Options Activity Suggests Likely Suitor for EMC

Includes: CSCO, DVMT, VMW
by: Investment U

We all know the adage, "There's no such thing as a sure thing." And it's especially true when it comes to investing. But for me, one indicator comes darn near close…It's not insider buying. Sure, company executives forking over millions of dollars to purchase their own stock - like Aubrey McClendon of Chesapeake Energy (NYSE:CHK) continues to do - is decidedly bullish. And exhaustive research bears this out.

A recent study by Morgan Stanley found companies with heavy insider buying outperform the S&P 500 by an average of 13.7%. But here's the rub: Because of strict SEC laws and the fact that insiders tend to be the longest-term investors out there, a considerable lag usually exists between the purchases and meaningful price appreciation.

The indicator I'm referring to is not an announcement about a massive stock buyback plan, either. Here, too, the data favors long-term investors. Companies that announce stock buybacks often outperform the broad market over a four-year period by a margin of 45%, according to studies out of the University of Illinois at Urbana-Champaign.

But again, it can take months or years to recognize the above-average gains.  Blame it on our instant gratification culture, but I prefer an indicator that often delivers outsized gains in a few weeks, days, or even a few hours. So what is it? Why, none other than options activity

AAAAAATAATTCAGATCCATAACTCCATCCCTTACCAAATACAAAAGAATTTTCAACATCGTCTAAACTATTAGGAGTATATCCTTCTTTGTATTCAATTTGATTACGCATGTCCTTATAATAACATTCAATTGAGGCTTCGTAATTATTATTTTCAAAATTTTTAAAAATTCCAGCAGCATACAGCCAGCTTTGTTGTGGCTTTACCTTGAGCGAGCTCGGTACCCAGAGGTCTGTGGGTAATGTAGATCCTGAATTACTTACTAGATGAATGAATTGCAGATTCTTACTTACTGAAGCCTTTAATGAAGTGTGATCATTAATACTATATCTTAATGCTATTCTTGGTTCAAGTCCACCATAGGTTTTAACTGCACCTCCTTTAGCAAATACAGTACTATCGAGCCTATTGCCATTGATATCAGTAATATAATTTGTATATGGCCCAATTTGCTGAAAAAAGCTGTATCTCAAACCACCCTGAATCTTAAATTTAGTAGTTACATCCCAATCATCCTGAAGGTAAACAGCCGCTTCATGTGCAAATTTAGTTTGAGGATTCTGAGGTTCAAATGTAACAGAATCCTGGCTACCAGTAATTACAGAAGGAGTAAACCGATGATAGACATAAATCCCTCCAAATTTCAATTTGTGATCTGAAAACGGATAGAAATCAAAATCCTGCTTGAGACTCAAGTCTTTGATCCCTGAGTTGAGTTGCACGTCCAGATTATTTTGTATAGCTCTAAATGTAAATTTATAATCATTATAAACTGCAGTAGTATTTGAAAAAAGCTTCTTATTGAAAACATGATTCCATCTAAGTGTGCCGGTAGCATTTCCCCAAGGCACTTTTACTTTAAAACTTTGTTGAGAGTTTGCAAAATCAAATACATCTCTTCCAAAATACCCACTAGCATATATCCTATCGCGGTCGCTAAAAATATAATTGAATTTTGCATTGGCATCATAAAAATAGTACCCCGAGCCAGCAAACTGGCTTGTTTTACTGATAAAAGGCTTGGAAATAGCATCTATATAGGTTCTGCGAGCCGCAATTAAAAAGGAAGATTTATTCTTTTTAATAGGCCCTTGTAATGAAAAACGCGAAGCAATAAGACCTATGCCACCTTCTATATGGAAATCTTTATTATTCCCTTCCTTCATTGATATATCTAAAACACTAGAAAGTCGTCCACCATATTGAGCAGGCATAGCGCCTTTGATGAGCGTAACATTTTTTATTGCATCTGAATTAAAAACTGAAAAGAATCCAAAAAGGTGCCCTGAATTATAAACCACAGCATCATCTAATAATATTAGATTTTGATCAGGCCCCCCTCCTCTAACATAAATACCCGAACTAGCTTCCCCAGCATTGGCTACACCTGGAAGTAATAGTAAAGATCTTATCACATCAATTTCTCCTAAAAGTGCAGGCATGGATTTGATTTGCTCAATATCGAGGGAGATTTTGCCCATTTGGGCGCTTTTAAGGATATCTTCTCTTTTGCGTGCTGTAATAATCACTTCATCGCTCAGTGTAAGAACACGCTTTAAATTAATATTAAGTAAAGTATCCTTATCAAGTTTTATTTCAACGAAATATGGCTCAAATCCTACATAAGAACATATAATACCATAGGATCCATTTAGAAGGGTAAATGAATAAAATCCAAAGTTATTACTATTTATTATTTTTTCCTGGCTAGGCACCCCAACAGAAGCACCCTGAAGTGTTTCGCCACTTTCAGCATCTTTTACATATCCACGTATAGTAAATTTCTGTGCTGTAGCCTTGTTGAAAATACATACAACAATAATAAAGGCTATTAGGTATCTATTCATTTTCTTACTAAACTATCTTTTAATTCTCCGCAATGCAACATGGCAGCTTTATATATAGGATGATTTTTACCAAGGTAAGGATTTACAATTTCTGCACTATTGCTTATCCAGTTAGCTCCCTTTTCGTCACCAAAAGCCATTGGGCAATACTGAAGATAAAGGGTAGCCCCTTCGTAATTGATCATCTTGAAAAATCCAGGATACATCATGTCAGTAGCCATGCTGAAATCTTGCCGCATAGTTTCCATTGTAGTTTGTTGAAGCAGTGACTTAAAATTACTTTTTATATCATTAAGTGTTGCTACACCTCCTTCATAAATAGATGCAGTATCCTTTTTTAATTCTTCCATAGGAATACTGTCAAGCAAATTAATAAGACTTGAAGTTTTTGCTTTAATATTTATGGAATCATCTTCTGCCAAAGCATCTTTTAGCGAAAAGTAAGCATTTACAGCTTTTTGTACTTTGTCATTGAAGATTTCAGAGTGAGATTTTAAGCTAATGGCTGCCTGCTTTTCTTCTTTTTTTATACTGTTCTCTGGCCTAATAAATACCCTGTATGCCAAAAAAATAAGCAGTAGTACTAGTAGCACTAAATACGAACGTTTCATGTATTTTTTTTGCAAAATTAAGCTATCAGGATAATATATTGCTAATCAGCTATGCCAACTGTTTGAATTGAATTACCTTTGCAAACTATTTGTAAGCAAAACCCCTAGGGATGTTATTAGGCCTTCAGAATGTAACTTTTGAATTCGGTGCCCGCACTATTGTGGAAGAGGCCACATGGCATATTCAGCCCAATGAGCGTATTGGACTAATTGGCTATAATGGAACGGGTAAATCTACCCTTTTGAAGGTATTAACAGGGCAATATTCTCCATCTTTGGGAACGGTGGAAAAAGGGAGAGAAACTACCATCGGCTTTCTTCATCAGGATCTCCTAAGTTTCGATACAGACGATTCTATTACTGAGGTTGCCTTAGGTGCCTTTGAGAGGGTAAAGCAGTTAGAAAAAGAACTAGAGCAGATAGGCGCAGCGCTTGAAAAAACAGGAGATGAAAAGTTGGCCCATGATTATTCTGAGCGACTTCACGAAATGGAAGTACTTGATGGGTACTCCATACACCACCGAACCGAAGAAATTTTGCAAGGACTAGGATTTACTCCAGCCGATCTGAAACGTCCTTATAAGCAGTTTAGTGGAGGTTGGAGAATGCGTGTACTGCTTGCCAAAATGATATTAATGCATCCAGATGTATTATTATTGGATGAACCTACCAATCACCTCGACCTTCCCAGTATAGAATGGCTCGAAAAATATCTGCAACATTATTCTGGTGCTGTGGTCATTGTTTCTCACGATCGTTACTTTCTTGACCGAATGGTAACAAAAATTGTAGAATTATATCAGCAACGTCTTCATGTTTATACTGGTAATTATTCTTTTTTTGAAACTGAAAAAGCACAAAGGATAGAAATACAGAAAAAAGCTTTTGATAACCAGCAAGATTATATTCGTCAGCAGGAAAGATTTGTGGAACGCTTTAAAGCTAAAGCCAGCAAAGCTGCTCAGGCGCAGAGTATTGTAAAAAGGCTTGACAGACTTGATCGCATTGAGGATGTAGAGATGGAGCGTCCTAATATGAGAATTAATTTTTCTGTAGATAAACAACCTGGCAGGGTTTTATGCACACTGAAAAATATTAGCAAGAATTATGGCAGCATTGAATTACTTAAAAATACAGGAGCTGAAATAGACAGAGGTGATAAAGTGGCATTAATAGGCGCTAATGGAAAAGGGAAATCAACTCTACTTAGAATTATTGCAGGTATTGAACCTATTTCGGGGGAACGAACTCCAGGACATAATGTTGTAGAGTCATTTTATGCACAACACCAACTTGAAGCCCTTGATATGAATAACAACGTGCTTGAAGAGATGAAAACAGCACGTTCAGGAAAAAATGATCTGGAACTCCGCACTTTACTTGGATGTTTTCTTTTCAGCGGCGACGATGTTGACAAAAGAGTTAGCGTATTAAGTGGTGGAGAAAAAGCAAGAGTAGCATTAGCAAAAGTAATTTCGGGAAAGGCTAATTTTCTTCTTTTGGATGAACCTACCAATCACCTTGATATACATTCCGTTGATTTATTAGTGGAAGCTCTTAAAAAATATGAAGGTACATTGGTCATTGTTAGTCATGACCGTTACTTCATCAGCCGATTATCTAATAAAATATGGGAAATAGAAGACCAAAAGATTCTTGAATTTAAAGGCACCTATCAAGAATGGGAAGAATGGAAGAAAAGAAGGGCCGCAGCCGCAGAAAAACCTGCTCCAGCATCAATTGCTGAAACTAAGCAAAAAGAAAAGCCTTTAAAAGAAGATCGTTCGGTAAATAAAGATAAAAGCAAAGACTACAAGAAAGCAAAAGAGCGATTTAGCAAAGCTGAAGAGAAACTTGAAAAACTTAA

Options Activity - The Holy Grail to Lightning Fast Gains

Abnormal - and lopsided - options activity. Ridiculously lopsided. Like we witnessed Wednesday with EMC Corporation (EMC)…

Wednesday, more than 300,000 August $15 options traded hands. That's 17 times the average daily volume. And the activity was unmistakably lopsided. Call options buyers outnumbered put options buyers by more than three to one.

Investors are certainly banking on a major rally in the next two weeks. And as options expert Jon Najarian put it, "I can't remember seeing a frenzy like this."

So let's dissect these bets to fully understand why this is so bullish…

  • For the call buyers to make money, they need the stock to move above $15… in only two weeks.

  • Based on Tuesday's closing prices, that means EMC would need to rally approximately 12% for these investors just to break even.

  • No small feat given the time constraints… and the fact EMC already reported earnings. You see, it's not unusual to see increased options activity preceding earnings announcements, as investors try to front-run a strong or weak report.

But there's no known catalyst looming on the horizon for EMC. So in Vegas terms, these options purchases appear to be sucker's bets. So why would so many institutional buyers be so foolish?

Large-Scale Options Activity - Not Retail Investors…

By the way, I know retail investors weren't behind the options activity because the options contracts were being purchased in blocks of 5,000 to 10,000 contracts, equivalent to trade sizes of $200,000 to $400,000 based on the average contract price Thursday.

Put simply, they're not stupid. They know something…